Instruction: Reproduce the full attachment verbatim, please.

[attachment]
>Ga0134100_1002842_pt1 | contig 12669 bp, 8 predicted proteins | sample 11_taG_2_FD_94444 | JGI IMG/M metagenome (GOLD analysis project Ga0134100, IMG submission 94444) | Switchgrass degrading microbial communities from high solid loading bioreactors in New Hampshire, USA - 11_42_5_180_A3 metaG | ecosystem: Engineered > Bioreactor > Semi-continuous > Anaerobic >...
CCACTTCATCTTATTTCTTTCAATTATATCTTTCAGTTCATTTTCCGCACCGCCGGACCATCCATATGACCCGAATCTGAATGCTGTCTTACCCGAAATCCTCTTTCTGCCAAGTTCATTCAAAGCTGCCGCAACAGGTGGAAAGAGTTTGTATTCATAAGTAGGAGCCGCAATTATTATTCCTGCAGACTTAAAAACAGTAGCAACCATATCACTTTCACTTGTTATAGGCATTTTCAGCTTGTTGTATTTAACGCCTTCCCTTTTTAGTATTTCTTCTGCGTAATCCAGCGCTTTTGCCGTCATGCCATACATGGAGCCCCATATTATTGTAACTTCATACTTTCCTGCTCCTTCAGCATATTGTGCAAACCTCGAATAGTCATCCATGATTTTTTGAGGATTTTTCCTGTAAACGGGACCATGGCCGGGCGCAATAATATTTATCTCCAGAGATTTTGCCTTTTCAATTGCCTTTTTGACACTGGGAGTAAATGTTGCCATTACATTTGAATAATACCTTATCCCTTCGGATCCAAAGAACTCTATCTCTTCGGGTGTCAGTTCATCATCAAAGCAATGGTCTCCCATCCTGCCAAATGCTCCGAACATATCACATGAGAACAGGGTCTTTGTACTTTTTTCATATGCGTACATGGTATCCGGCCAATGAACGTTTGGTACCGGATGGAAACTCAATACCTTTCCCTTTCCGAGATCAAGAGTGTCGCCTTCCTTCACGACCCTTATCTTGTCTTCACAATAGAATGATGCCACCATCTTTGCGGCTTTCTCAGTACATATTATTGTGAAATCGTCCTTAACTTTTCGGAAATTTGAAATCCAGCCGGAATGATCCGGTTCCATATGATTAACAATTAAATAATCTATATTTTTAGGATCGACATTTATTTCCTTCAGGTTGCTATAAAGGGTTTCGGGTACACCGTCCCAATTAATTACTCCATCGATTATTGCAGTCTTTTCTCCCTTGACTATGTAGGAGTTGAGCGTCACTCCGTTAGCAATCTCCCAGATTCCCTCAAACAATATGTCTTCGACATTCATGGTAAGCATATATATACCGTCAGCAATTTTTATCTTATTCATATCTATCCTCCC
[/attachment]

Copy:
>Ga0134100_1002842_pt1 | contig 12669 bp, 8 predicted proteins | sample 11_taG_2_FD_94444 | JGI IMG/M metagenome (GOLD analysis project Ga0134100, IMG submission 94444) | Switchgrass degrading microbial communities from high solid loading bioreactors in New Hampshire, USA - 11_42_5_180_A3 metaG | ecosystem: Engineered > Bioreactor > Semi-continuous > Anaerobic >...
CCACTTCATCTTATTTCTTTCAATTATATCTTTCAGTTCATTTTCCGCACCGCCGGACCATCCATATGACCCGAATCTGAATGCTGTCTTACCCGAAATCCTCTTTCTGCCAAGTTCATTCAAAGCTGCCGCAACAGGTGGAAAGAGTTTGTATTCATAAGTAGGAGCCGCAATTATTATTCCTGCAGACTTAAAAACAGTAGCAACCATATCACTTTCACTTGTTATAGGCATTTTCAGCTTGTTGTATTTAACGCCTTCCCTTTTTAGTATTTCTTCTGCGTAATCCAGCGCTTTTGCCGTCATGCCATACATGGAGCCCCATATTATTGTAACTTCATACTTTCCTGCTCCTTCAGCATATTGTGCAAACCTCGAATAGTCATCCATGATTTTTTGAGGATTTTTCCTGTAAACGGGACCATGGCCGGGCGCAATAATATTTATCTCCAGAGATTTTGCCTTTTCAATTGCCTTTTTGACACTGGGAGTAAATGTTGCCATTACATTTGAATAATACCTTATCCCTTCGGATCCAAAGAACTCTATCTCTTCGGGTGTCAGTTCATCATCAAAGCAATGGTCTCCCATCCTGCCAAATGCTCCGAACATATCACATGAGAACAGGGTCTTTGTACTTTTTTCATATGCGTACATGGTATCCGGCCAATGAACGTTTGGTACCGGATGGAAACTCAATACCTTTCCCTTTCCGAGATCAAGAGTGTCGCCTTCCTTCACGACCCTTATCTTGTCTTCACAATAGAATGATGCCACCATCTTTGCGGCTTTCTCAGTACATATTATTGTGAAATCGTCCTTAACTTTTCGGAAATTTGAAATCCAGCCGGAATGATCCGGTTCCATATGATTAACAATTAAATAATCTATATTTTTAGGATCGACATTTATTTCCTTCAGGTTGCTATAAAGGGTTTCGGGTACACCGTCCCAATTAATTACTCCATCGATTATTGCAGTCTTTTCTCCCTTGACTATGTAGGAGTTGAGCGTCACTCCGTTAGCAATCTCCCAGATTCCCTCAAACAATATGTCTTCGACATTCATGGTAAGCATATATATACCGTCAGCAATTTTTATCTTATTCATATCTATCCTCCC